‘This is our budget’: Governor hears from Wisconsinites on what they’d like to see in 2021-2023 budget

Second of four virtual listening session draws hundreds Wednesday

MADISON, Wis. – From the environment to the economy, Wisconsin’s 2021-2023 budget will affect everyone as it maps out the future of the state.

Gov. Tony Evers and Lt. Gov. Mandela Barnes are hearing from Wisconsinites across the state through a series of virtual listening sessions.

The second of four People’s Budget sessions drew hundreds Wednesday night to gather input on three main topics: the environment, infrastructure and the economy.

In his welcome address, Evers called the budget perhaps one of the most important policy documents they have.

“That’s why these listening sessions are so important: to ensure we’re hearing from the people of Wisconsin about what you want to see in the budget,” Evers said. “Bottom line is, this isn’t my budget, this is our budget.”

He acknowledged the particularly difficult year it’s been so far.

“From recovering from an ongoing pandemic to expanding healthcare, to addressing systemic racism that’s 400 years and counting, we have a lot of work to do ahead of us,” Evers said.

Participants broke off into smaller groups to facilitate conversation surrounding the evening’s main topics.

When it came to the environment, Wisconsinites brought up concerns about clean water and PFAS contamination. In the group News 3 Now was able to follow, speakers called for funding to push toward clean, renewable energy and tackling climate change.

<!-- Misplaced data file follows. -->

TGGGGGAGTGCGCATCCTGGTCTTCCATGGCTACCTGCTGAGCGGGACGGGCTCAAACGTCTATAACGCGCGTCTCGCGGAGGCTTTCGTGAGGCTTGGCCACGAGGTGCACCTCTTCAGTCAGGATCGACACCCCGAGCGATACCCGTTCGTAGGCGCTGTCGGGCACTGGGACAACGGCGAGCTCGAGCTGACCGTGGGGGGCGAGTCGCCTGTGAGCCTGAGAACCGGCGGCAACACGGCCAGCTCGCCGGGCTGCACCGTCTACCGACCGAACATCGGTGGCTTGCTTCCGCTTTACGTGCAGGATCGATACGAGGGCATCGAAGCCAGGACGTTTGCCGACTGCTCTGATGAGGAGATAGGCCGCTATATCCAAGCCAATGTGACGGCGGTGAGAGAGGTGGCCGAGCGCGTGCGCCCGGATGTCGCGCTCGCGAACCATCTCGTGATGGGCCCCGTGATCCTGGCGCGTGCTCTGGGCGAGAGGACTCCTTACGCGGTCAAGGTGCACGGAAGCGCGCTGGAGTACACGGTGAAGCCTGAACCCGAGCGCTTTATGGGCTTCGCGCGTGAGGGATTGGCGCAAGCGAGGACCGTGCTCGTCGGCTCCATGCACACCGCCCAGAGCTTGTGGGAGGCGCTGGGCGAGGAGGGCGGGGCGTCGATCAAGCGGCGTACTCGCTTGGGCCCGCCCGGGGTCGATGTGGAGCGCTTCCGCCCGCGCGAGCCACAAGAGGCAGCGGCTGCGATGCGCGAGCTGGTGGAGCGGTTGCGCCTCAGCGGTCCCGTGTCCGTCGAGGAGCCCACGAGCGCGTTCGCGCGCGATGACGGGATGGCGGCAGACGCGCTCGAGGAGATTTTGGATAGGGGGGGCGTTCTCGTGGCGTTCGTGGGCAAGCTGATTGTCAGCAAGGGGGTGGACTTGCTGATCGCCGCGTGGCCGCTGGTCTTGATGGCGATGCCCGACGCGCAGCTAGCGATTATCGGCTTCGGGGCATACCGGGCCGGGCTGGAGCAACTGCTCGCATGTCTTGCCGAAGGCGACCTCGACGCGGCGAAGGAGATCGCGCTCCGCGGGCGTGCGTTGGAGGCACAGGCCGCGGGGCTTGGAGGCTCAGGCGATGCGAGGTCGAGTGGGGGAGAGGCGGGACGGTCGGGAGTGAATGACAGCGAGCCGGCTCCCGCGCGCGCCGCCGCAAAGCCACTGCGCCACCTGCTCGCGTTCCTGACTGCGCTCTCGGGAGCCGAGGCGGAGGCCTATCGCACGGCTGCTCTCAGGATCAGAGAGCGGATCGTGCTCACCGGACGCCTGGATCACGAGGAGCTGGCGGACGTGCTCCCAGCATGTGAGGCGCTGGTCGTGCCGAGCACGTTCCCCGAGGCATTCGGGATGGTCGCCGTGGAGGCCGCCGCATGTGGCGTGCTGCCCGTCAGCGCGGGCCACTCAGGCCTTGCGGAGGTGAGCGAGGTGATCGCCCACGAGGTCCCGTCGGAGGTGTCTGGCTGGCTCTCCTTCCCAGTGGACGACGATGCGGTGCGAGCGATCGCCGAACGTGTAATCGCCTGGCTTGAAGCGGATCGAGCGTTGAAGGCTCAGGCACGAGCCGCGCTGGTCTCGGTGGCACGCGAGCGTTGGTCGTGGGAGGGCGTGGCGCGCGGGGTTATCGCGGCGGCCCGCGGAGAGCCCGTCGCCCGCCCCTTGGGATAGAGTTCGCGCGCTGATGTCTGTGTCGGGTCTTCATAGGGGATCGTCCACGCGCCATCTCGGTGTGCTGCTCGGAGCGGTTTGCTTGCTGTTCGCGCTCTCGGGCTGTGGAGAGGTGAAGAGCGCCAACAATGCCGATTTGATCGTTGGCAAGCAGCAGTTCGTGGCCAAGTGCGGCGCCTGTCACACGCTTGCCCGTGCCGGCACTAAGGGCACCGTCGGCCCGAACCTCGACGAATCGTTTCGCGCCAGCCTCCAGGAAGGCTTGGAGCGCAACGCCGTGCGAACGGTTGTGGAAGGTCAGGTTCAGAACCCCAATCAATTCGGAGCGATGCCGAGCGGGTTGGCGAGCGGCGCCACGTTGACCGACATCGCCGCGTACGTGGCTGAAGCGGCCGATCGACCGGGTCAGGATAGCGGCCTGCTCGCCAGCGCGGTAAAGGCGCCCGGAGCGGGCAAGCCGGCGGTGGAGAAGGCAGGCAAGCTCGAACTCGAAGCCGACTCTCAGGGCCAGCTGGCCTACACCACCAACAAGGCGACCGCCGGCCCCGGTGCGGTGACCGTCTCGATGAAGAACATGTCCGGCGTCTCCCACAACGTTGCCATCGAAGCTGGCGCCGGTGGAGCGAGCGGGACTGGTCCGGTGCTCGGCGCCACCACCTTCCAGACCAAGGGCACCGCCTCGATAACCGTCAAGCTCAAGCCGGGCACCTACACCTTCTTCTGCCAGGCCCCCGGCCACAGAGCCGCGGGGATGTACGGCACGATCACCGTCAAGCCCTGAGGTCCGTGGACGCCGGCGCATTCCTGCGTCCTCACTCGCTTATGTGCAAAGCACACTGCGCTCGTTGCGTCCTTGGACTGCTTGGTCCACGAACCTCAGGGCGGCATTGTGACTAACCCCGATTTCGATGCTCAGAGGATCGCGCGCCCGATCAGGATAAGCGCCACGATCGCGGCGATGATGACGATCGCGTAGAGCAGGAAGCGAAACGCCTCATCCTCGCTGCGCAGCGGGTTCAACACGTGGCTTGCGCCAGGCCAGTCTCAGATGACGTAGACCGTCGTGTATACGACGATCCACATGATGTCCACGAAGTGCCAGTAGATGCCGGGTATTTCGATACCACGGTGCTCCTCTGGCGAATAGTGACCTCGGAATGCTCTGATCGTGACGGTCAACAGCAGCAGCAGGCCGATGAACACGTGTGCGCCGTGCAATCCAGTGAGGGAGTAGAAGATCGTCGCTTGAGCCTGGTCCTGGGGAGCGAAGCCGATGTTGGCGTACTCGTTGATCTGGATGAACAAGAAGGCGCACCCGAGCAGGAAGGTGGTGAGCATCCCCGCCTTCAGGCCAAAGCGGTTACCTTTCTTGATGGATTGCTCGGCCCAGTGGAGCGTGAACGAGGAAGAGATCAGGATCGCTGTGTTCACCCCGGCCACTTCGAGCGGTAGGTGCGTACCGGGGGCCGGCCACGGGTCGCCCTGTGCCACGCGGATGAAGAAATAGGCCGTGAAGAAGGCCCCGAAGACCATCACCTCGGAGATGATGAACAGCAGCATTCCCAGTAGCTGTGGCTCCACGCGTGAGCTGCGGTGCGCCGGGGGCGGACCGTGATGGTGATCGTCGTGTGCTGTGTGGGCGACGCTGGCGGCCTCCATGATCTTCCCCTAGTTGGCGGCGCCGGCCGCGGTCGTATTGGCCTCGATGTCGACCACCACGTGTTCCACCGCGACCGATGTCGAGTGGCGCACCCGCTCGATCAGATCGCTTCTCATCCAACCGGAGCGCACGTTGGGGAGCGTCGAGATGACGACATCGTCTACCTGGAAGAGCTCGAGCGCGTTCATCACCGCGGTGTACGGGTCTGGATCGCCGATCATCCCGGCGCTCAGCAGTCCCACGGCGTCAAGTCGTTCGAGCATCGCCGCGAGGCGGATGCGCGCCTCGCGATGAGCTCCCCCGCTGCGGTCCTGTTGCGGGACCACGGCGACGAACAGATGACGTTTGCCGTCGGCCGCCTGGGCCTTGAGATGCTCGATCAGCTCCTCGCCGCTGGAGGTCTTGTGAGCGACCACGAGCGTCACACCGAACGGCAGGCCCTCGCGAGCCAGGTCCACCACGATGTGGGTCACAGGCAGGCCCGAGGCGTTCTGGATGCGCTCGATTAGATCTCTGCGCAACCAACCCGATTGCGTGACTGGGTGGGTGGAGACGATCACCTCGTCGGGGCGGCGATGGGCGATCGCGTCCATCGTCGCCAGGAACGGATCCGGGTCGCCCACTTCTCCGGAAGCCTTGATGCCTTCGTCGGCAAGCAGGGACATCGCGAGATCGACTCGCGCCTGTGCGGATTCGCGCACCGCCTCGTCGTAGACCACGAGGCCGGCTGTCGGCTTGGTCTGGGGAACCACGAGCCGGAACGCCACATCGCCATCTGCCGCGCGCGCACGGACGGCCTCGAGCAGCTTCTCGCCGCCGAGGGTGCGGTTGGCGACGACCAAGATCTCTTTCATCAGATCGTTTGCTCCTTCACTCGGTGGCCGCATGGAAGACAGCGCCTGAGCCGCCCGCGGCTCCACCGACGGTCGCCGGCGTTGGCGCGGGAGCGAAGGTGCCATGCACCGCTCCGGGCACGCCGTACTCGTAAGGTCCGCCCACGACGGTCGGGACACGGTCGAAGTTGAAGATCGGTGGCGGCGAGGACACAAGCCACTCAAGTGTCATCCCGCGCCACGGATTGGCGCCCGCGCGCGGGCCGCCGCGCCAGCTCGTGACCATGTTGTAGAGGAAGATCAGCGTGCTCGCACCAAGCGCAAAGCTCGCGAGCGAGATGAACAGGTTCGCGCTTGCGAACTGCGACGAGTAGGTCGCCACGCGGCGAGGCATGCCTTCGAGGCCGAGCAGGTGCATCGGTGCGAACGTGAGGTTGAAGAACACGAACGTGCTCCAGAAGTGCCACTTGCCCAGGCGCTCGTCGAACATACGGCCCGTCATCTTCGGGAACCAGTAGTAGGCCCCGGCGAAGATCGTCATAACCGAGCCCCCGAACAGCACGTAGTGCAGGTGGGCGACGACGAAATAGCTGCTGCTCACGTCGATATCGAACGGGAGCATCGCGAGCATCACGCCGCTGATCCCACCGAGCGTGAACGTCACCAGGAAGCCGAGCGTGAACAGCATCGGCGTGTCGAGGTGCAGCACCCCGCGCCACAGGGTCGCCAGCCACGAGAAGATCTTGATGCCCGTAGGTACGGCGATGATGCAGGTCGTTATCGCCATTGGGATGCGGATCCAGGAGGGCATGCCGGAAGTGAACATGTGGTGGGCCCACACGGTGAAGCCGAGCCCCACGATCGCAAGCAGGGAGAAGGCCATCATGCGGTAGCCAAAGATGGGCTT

“As a young person, climate change is deeply concerning to me and my outlook of the future,” said Kate Beaton, an Eau Claire city council member. “As a city council member, I’m finding more and more that climate change and the impacts of climate change are making it finincially burdensome to local communities, how we’re responding to large weather events.”

Many spoke about encouraging non-car transportation like biking and walking, leading into the next topic: infrastructure.

Participants spoke about a need for more public transit options, along with expanded broadband internet to rural areas, especially with so many learning and working remotely.

“I live in the middle of nowhere and have very poor broadband connectivity,” Dunn County resident Katherine Stahl said. “I’d really like to encourage we expand that.”

When it came to the final topic, the economy, a couple speakers pushed for a raise in minimum wage, including Justin Otto, a service industry worker in Milwaukee.

“If $15 an hour on the state level can’t be guaranteed, at the very least we absolutely, absolutely need local control so Madison and Milwaukee can implement the minimum wage conditions workers desperately need to survive and hopefully thrive,” Otto said.

A thread of racial and social equity ran through many of the comments, regardless of topic.

“We know that the worst impacts of climate change as well as water policy in general — flooding, public health — all impact those who are already bearing the brunt of inequities in society,” said Kirsten Shead, the co-executive director of Milwaukee Water Commons. She suggested the formation of a State Office of Environmental Justice.

Anyone who didn’t get a chance to voice their opinions can submit them online here. The next listening session, which focuses on criminal justice reform, is Tuesday at 6 p.m. Those interested can register here.